Boeing's Race to the Bottom

Washington state still has an unfortunate habit of paying workers a decent wage.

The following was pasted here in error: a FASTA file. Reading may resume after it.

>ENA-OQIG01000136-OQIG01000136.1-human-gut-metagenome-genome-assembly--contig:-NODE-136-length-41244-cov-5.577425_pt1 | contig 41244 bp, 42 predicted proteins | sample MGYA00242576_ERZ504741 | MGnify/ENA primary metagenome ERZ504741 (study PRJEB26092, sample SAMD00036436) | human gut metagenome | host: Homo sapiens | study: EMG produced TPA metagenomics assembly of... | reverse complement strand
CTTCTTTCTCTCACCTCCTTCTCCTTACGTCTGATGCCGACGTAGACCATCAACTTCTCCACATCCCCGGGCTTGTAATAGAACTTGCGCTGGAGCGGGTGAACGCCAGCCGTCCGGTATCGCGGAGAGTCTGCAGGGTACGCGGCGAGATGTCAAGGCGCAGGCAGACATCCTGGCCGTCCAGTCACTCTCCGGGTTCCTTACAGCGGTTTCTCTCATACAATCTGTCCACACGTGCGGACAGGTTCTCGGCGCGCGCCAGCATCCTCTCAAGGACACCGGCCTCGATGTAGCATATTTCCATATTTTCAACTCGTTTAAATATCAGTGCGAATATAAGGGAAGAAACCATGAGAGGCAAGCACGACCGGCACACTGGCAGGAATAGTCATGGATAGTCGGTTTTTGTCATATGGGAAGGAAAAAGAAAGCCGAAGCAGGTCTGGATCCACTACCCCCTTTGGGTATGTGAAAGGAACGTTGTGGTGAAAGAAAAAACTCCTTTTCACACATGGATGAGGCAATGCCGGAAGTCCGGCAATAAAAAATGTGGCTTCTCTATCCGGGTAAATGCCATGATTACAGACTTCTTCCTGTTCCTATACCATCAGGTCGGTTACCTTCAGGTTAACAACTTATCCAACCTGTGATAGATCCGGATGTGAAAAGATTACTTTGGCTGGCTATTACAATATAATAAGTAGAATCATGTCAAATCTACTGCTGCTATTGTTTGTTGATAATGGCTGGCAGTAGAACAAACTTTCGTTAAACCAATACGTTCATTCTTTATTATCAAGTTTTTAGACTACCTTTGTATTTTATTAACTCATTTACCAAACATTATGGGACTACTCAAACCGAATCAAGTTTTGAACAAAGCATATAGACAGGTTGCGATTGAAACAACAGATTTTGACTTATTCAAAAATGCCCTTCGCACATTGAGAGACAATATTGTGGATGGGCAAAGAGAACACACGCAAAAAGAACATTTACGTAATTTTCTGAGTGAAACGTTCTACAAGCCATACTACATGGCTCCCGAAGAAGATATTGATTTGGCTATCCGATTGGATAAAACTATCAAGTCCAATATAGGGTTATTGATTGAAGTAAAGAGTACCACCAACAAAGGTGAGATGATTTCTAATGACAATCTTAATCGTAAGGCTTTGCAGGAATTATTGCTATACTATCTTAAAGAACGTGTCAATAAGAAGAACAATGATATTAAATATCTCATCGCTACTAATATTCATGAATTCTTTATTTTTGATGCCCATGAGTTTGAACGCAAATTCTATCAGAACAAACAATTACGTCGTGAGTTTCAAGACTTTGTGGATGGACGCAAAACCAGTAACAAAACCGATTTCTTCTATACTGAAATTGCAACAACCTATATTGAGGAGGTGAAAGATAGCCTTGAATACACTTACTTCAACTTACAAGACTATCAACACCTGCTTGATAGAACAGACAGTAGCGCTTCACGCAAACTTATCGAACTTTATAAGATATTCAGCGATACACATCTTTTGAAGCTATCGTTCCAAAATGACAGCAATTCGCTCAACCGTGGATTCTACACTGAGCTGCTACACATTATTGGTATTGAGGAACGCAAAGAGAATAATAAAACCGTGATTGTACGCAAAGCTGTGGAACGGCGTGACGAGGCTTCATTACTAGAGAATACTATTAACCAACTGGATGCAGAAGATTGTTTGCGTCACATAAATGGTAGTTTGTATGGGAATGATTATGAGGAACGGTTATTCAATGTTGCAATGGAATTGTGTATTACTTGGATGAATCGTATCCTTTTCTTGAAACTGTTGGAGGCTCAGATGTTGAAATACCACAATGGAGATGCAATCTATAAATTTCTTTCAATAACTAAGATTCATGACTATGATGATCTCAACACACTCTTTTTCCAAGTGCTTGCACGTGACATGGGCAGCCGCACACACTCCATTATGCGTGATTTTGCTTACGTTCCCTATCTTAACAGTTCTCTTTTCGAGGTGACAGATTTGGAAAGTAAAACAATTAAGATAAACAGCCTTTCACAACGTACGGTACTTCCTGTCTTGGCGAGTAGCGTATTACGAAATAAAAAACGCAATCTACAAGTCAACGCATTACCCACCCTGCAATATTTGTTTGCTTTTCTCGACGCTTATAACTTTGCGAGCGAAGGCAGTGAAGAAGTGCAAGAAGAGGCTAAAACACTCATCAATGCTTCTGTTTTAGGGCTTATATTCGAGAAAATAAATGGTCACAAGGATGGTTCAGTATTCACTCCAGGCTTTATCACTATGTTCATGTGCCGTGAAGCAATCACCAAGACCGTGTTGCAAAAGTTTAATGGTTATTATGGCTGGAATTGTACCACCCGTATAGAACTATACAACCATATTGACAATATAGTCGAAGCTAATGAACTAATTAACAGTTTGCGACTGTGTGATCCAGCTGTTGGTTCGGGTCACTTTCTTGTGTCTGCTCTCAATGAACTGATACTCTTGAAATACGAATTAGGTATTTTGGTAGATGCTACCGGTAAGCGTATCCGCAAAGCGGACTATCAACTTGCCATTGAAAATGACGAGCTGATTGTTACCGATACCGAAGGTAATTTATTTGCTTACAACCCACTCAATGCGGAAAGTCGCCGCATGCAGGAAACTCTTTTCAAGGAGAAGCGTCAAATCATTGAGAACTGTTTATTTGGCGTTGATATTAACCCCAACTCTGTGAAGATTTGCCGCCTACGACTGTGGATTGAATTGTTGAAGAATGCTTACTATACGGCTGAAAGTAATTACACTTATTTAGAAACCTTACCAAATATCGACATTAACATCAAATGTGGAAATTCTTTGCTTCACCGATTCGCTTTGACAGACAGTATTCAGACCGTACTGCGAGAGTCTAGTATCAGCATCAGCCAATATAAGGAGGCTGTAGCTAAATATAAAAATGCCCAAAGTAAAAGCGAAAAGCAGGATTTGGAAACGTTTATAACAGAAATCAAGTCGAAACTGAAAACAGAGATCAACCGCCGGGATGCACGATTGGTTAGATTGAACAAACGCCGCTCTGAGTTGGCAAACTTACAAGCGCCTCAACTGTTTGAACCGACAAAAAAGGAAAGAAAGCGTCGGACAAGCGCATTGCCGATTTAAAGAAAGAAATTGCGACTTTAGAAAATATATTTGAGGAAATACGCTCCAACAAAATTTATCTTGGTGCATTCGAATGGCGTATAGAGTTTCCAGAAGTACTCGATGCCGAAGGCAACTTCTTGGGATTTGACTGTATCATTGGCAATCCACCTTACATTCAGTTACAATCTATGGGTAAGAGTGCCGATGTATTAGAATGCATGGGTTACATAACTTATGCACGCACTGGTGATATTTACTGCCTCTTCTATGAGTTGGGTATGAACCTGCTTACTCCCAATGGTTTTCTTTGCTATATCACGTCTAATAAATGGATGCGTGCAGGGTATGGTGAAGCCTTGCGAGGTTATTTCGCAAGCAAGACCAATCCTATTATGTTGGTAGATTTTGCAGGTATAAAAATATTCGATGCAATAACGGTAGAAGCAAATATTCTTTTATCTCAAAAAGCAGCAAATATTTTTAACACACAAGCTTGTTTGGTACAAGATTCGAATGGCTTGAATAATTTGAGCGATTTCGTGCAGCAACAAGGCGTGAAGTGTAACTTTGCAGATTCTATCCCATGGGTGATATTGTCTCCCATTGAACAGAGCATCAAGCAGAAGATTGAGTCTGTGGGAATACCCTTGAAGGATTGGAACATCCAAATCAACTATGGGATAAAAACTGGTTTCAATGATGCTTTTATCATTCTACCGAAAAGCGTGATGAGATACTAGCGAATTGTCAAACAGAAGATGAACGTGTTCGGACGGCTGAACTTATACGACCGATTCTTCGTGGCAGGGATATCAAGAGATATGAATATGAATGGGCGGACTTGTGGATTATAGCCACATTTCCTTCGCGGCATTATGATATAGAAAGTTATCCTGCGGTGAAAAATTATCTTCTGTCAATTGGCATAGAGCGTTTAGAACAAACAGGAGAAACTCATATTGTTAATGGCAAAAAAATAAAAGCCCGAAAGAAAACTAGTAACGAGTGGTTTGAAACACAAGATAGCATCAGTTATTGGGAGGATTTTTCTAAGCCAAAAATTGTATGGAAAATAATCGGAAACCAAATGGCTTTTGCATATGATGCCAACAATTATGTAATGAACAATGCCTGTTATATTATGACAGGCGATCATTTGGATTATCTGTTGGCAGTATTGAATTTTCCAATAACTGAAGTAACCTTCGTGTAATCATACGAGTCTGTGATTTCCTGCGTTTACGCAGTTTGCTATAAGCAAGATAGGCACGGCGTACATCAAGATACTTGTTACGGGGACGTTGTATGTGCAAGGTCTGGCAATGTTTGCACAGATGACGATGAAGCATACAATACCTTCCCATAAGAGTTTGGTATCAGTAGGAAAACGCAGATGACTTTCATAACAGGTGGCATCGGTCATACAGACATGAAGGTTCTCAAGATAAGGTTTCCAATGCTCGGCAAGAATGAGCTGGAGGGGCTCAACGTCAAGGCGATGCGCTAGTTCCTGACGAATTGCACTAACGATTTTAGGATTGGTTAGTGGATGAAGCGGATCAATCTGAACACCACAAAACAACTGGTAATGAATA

Boeing's announcement that it will locate its 787 final-assembly plant in South Carolina has led to predictable condemnation of Democratic Gov. Christine Gregoire. It seems she just didn't do enough to kowtow to the aerospace giant. Republicans, who portray themselves as stout protectors of the public purse when it comes to, say, funding basic health care, cast those concerns to the wind when it's time to bribe big corporations. Republican State Rep. Mike Hope of Lake Stevens angrily observed that "the governor of South Carolina wasted no time in calling a special legislative session to adopt a package of upfront grants [$170 million worth] and tax breaks [for Boeing]. I have to ask our governor... 'Why aren't we in session to demonstrate an equally strong commitment to keeping the aerospace industry?'"Of course, the problem isn't a lack of "commitment" to the aerospace industry in a region where generations of workers have devoted their lives to making Boeing planes. The problem is that workers in Washington just don't come as cheap. We have the bad habits of paying people a decent wage and providing good unemployment pay and benefits for people injured on the job—all things that apparently must change if we're to be competitive.But then, the advocacy groups trying to insure South Carolina's "competitiveness" say the same thing. "South Carolina's workers' compensation costs are the highest in the Southeast for small business," frets the South Carolina Civil Justice Coalition, a group that works to improve the business climate in Boeing's new home. They won't be satisfied until South Carolina's "climate" has been made as cheap as Georgia's, Tennessee's, and Virginia's.And on down it spirals. It's not a winnable game, not if Washington wants to keep any allegiance to its own values. In a few years, Boeing will be playing South Carolina off Mississippi.

 
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